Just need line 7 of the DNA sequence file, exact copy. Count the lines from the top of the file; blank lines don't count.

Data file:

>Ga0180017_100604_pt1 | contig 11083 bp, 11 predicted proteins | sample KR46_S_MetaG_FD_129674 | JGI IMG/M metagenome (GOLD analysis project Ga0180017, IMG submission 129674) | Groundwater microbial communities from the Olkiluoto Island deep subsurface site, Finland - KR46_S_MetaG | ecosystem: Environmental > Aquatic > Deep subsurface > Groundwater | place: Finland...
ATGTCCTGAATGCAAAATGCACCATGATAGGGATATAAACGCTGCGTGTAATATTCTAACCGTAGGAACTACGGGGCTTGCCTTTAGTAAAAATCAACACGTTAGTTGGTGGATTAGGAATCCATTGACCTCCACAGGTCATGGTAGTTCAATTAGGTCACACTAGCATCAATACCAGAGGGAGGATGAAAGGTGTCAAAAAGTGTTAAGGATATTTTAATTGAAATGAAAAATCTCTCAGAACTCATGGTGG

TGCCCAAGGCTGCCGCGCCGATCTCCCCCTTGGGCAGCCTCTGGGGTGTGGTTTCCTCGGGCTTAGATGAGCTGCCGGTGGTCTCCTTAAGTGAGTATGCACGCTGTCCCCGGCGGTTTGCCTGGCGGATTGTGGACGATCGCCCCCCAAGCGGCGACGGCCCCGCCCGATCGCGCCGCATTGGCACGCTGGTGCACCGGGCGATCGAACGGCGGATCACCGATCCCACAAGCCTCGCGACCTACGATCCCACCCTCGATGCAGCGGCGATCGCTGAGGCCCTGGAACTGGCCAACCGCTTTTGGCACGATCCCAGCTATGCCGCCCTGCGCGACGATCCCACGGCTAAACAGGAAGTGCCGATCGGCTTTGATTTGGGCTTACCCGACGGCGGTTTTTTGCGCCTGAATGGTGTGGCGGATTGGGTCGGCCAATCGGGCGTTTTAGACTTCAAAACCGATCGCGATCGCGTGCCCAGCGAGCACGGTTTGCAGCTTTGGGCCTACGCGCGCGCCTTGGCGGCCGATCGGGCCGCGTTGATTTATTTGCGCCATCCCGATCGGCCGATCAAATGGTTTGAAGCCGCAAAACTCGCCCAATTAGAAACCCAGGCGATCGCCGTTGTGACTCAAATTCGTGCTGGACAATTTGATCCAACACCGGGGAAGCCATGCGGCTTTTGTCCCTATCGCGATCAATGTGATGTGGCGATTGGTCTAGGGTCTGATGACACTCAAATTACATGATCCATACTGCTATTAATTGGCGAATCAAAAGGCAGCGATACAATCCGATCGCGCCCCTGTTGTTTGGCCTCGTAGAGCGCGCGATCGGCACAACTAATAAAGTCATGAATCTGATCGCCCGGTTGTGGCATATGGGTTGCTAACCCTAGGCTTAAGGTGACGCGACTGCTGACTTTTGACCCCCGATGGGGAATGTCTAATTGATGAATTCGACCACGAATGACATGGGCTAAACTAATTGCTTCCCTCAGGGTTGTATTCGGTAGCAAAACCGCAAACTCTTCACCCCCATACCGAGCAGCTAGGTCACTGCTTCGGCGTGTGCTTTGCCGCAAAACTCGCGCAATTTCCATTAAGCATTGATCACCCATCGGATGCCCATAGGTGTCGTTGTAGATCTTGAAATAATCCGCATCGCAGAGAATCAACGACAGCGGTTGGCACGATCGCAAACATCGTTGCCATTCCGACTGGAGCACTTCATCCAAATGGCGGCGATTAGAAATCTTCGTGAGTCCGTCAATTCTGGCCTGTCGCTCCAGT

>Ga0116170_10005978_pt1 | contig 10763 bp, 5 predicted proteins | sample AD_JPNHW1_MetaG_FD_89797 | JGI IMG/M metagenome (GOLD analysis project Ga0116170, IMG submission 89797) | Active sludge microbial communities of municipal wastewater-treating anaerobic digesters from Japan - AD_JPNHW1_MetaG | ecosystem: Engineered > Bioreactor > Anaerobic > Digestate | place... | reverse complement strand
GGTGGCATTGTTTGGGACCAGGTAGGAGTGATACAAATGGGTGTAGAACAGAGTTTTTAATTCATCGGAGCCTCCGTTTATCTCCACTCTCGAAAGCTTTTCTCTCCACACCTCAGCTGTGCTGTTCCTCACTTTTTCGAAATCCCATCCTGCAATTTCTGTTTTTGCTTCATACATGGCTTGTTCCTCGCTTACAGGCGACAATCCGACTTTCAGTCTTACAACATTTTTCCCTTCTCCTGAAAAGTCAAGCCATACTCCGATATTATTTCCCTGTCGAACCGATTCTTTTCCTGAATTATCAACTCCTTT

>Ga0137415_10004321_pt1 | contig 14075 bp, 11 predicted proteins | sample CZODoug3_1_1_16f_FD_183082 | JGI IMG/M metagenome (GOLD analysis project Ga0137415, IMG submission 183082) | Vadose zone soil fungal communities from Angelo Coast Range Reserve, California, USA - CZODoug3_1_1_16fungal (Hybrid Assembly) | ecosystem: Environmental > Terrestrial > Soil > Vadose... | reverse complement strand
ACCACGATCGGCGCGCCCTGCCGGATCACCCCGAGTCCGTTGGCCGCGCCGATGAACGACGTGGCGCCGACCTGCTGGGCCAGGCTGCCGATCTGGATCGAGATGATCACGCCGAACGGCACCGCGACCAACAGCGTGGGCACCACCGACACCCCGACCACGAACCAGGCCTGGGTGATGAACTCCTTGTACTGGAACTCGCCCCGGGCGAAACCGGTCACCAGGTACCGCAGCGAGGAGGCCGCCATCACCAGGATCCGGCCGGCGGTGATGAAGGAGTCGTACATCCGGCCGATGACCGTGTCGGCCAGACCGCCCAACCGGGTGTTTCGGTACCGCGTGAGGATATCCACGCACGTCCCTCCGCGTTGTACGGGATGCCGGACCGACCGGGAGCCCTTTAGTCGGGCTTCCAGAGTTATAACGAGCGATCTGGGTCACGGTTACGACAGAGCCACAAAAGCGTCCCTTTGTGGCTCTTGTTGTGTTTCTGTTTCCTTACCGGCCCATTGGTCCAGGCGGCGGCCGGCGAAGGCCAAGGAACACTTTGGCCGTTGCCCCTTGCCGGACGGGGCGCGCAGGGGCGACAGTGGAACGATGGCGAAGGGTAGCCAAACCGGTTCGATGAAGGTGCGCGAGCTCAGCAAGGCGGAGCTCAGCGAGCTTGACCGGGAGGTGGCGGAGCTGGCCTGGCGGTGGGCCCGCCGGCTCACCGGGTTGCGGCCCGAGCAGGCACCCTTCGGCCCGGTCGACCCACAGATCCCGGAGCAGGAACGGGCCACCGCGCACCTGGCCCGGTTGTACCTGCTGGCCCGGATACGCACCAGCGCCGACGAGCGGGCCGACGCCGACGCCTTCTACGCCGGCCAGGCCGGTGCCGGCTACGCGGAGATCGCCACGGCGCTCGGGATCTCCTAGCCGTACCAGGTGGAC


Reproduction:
ACCACGATCGGCGCGCCCTGCCGGATCACCCCGAGTCCGTTGGCCGCGCCGATGAACGACGTGGCGCCGACCTGCTGGGCCAGGCTGCCGATCTGGATCGAGATGATCACGCCGAACGGCACCGCGACCAACAGCGTGGGCACCACCGACACCCCGACCACGAACCAGGCCTGGGTGATGAACTCCTTGTACTGGAACTCGCCCCGGGCGAAACCGGTCACCAGGTACCGCAGCGAGGAGGCCGCCATCACCAGGATCCGGCCGGCGGTGATGAAGGAGTCGTACATCCGGCCGATGACCGTGTCGGCCAGACCGCCCAACCGGGTGTTTCGGTACCGCGTGAGGATATCCACGCACGTCCCTCCGCGTTGTACGGGATGCCGGACCGACCGGGAGCCCTTTAGTCGGGCTTCCAGAGTTATAACGAGCGATCTGGGTCACGGTTACGACAGAGCCACAAAAGCGTCCCTTTGTGGCTCTTGTTGTGTTTCTGTTTCCTTACCGGCCCATTGGTCCAGGCGGCGGCCGGCGAAGGCCAAGGAACACTTTGGCCGTTGCCCCTTGCCGGACGGGGCGCGCAGGGGCGACAGTGGAACGATGGCGAAGGGTAGCCAAACCGGTTCGATGAAGGTGCGCGAGCTCAGCAAGGCGGAGCTCAGCGAGCTTGACCGGGAGGTGGCGGAGCTGGCCTGGCGGTGGGCCCGCCGGCTCACCGGGTTGCGGCCCGAGCAGGCACCCTTCGGCCCGGTCGACCCACAGATCCCGGAGCAGGAACGGGCCACCGCGCACCTGGCCCGGTTGTACCTGCTGGCCCGGATACGCACCAGCGCCGACGAGCGGGCCGACGCCGACGCCTTCTACGCCGGCCAGGCCGGTGCCGGCTACGCGGAGATCGCCACGGCGCTCGGGATCTCCTAGCCGTACCAGGTGGAC